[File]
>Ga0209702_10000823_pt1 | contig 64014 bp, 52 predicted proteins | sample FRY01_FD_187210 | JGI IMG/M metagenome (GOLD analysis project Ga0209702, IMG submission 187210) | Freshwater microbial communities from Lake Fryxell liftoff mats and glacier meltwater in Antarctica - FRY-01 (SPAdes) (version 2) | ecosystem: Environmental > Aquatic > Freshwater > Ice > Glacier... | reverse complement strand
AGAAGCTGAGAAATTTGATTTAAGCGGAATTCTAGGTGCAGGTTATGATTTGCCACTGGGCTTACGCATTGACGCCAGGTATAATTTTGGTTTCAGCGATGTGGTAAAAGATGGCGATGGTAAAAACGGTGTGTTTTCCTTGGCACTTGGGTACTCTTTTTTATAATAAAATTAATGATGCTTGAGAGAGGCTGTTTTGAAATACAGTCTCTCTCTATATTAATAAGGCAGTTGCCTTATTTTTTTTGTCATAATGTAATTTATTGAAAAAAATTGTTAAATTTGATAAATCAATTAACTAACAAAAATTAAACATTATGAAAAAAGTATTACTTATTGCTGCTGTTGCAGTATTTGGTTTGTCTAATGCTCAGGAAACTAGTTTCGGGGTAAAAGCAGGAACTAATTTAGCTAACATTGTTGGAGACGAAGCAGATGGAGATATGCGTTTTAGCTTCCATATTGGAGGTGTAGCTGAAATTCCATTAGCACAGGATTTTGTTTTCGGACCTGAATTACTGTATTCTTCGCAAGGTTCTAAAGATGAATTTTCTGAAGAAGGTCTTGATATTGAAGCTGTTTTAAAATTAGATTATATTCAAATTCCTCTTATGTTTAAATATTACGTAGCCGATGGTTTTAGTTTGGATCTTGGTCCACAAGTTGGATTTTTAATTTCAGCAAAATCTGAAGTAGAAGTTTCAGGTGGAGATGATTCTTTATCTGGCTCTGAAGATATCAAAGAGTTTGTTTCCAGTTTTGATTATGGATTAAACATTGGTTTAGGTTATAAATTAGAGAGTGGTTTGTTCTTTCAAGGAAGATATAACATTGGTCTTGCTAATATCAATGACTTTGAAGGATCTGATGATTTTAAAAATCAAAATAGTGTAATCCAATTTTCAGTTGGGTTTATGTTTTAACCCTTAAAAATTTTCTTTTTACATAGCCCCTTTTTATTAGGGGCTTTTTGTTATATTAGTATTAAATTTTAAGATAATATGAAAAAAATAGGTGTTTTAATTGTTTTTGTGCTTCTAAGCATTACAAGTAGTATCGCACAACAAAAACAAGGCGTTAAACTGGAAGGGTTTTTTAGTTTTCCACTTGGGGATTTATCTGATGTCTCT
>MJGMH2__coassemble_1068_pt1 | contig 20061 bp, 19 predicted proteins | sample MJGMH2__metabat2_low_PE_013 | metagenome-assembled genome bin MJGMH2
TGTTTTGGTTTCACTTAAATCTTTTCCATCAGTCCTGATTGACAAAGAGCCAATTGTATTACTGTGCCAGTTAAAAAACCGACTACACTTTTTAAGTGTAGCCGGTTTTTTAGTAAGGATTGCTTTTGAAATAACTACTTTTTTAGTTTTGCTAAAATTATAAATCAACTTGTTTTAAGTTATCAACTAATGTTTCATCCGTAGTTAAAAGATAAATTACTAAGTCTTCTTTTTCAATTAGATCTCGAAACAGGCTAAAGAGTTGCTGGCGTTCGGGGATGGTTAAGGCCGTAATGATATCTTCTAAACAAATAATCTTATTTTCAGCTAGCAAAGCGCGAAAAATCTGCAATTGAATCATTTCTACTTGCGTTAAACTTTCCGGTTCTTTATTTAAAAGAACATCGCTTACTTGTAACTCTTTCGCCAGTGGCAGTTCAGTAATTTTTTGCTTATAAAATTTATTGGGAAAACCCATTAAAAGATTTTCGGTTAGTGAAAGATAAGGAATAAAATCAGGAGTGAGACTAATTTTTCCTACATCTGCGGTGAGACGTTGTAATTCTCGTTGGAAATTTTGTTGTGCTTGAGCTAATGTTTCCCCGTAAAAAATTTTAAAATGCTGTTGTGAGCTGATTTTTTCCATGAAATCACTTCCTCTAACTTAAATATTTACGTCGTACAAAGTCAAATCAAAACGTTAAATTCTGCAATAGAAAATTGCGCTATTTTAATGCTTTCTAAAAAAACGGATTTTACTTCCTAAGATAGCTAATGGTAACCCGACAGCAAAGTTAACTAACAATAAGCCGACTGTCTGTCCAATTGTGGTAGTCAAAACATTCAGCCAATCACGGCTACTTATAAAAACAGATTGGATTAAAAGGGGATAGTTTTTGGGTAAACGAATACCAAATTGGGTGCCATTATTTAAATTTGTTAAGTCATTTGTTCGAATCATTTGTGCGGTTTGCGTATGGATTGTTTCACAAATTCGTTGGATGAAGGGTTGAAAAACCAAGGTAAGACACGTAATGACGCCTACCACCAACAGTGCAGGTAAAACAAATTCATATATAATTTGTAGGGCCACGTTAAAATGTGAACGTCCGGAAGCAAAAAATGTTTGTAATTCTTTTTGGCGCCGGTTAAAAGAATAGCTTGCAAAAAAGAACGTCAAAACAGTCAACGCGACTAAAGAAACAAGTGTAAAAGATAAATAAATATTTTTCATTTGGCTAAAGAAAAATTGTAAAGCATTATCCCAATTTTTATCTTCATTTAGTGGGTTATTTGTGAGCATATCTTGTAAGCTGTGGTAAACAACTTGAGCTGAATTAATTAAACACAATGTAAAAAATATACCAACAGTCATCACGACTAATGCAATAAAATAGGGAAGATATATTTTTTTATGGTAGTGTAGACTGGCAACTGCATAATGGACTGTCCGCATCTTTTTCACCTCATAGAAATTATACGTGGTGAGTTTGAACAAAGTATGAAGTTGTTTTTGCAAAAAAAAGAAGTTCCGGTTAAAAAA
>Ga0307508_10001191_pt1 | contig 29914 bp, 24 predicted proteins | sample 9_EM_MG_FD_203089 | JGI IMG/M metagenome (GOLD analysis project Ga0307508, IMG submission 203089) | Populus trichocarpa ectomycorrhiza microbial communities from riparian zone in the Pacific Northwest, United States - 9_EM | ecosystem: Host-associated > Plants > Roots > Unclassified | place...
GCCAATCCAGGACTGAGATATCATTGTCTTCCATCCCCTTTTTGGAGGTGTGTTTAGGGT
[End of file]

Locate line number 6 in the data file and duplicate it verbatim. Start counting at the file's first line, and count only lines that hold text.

GCCAATCCAGGACTGAGATATCATTGTCTTCCATCCCCTTTTTGGAGGTGTGTTTAGGGT